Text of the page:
Gone Girl – Film Review


I have had a few days now to let my thoughts on Gone Girl ruminate in my mind, and the more I think about it, the more the film seeps under my skin, and yet despite that, it is still a deeply problematic film.

The film centers around the disappearance of Amy Elliot Dunne with the film’s carefully constructed script (written by author of the novel, Gillian Flynn) slowly dissecting and unpacking the motivations of the various individuals linked to her disappearance, by combining a use of flashbacks and narration from Rosamund Pike and scenes from the present day, shot through the perspective of Nick Dunne – Amy’s husband, whose actions become more and more questionable as the film delves deeper into the rationale behind his action’s.

It all amounts to something that for its entire duration (roughly two and a half hours) remains a completely immersive experience with Fincher bringing his typically slick precision to the film. And yet the film – at least tries to be – so much more than a simple whodunnit. The film certainly contains a lot of interesting ideas and the story allows for Fincher to analyze the extent that media and public perception is able to influence the investigation, it allows for an exploration of marriage and class struggle however the film is mostly ineffective in its pursuit of these deeper ideas. At times a satire of modern marriage, at times a physiological thriller, it never appears as though Fincher captures the correct balance and what it results in is a tonally inconsistent film with Flynn’s script never seeming to find the required depth to provide anything new or interesting to say on the themes it attempts to address.

After a few days to think on the film, I found Gone Girl to ultimately be a film that leaves me cold (which I acknowledge is at least partly the film’s intention) and yet still completely appreciative. Whether or not Fincher actually achieves the goals he set out with this film is likely to be divisive, but I at the very least admire his intentions. This is a deeply uncomfortable, at times excruciating, watch and the film never shies away from that. The film presents these severely troubled characters, it never attempts to make them particularly sympathetic or “likeable” but it does intend to make you understand them. Take the character of Amy for example, in the hands of anyone else, she could have easily devolved into a cariacture, but Fincher and Rosamund Pike should be commended for not only finding incredible nuance in the role but also for making us understand why a character may go to the lengths that she does in order to achieve her objective. And I think that is really the key to this entire film, we may not necessarily ever sympathize with pretty much any of these characters but the film does a great job of diving into the psychology of these incredibly messed up individuals, and making us understand why they might behave like they do.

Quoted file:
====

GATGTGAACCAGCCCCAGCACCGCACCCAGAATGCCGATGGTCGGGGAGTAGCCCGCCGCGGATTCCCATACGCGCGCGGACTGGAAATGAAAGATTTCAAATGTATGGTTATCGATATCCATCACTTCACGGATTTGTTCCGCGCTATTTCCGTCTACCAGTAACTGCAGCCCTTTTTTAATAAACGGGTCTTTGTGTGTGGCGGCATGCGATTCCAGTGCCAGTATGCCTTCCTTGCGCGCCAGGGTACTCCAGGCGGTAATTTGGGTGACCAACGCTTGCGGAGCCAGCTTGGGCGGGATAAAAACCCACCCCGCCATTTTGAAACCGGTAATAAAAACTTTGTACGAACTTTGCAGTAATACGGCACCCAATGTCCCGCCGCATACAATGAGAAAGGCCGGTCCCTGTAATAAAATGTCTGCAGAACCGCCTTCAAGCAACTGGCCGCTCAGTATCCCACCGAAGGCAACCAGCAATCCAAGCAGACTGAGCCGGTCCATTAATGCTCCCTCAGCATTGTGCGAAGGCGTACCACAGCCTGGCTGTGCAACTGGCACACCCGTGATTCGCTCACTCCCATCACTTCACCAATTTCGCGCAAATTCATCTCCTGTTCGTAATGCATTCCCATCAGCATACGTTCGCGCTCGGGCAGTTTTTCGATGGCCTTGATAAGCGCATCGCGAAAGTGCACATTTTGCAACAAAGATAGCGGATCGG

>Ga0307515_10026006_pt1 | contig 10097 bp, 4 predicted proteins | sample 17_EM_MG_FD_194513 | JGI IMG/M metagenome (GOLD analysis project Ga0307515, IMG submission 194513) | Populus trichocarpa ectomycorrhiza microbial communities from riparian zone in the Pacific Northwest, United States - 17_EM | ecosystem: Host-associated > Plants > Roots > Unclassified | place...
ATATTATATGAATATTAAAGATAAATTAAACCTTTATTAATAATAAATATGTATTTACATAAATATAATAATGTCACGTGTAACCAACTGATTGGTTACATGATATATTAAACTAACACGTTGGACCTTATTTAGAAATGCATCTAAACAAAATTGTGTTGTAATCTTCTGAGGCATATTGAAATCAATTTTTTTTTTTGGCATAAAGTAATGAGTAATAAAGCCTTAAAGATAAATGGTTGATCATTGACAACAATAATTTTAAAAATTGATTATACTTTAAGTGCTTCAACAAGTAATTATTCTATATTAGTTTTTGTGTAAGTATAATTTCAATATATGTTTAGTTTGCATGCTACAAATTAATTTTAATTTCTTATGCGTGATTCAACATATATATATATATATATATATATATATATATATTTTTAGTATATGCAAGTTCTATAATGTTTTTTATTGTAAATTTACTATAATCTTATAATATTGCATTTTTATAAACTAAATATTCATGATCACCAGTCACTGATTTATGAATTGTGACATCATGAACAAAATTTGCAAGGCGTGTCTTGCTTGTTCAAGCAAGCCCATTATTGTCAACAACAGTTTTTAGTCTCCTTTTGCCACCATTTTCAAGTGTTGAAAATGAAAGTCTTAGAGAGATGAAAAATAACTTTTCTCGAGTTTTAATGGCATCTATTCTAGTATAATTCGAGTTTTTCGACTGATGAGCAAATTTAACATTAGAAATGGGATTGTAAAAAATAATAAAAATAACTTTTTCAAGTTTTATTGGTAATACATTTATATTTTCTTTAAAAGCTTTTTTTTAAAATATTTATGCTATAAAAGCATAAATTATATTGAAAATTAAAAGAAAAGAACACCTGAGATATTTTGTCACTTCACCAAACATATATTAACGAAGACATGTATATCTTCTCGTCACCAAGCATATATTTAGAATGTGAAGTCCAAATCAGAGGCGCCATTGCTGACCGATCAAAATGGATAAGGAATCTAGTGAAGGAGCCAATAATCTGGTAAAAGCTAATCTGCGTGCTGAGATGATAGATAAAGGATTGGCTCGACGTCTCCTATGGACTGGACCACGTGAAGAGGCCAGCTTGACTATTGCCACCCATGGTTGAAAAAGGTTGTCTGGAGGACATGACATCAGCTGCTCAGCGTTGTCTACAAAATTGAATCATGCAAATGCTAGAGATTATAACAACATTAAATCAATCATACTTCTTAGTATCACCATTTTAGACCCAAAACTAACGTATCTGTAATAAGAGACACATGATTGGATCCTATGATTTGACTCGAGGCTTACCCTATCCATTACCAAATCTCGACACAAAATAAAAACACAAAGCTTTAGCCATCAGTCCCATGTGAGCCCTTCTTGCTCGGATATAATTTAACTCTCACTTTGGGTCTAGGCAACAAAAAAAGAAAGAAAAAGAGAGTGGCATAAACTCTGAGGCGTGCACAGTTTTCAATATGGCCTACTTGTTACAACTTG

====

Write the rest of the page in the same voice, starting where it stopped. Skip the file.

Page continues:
The rest of the ensemble is also perfectly cast. Ben Affleck does some of the best work of his career, reminding us that when he wants to, he really can be a great actor. Carrie Coon, who continues her phenomenal breakout year which started with ‘The Leftovers’, is the standout of the supporting cast as Nick’s twin sister Margo who by the end emerges as the beating heart of the film, and the rest of the cast is uniformly excellent as well. Whether it be Scoot McNairy’s incredibly minor role or Kim Dickens, as the detective hired to look into Amy’s disappearance, whose beliefs are in a constant state of conflict as the plot’s mystery slowly unravels, they all deliver exactly what is required of them. But it is Pike who is clearly the star here and if all that we eventually get out of this film is Rosamund Pike, then it will have been worth it. She has been promising a performance like this for some time, so of course it would be a David Fincher film that ultimately extracts that performance out of her.

The ending – long-rumored to have been changed for the film adaptation – remains intact from the book, and without delving into spoiler territory, I will say that whilst I know it was divisive amongst book readers, as someone who has not read the book, it felt like the perfect ending to this story. I am not sure there is any version of the ending to this film which finds resolution for all of its characters which would feel right. The film is a deeply uncomfortable watch and the ending is a reflection of that and ultimately, it felt like the exact ending this film was building towards from the very beginning. I may not have totally fallen for this film but it is also readily apparent to me that Gone Girl is made by a filmmaker with a distinct vision and it never moves away from that, and I don’t really know if you can ask for much more than that.

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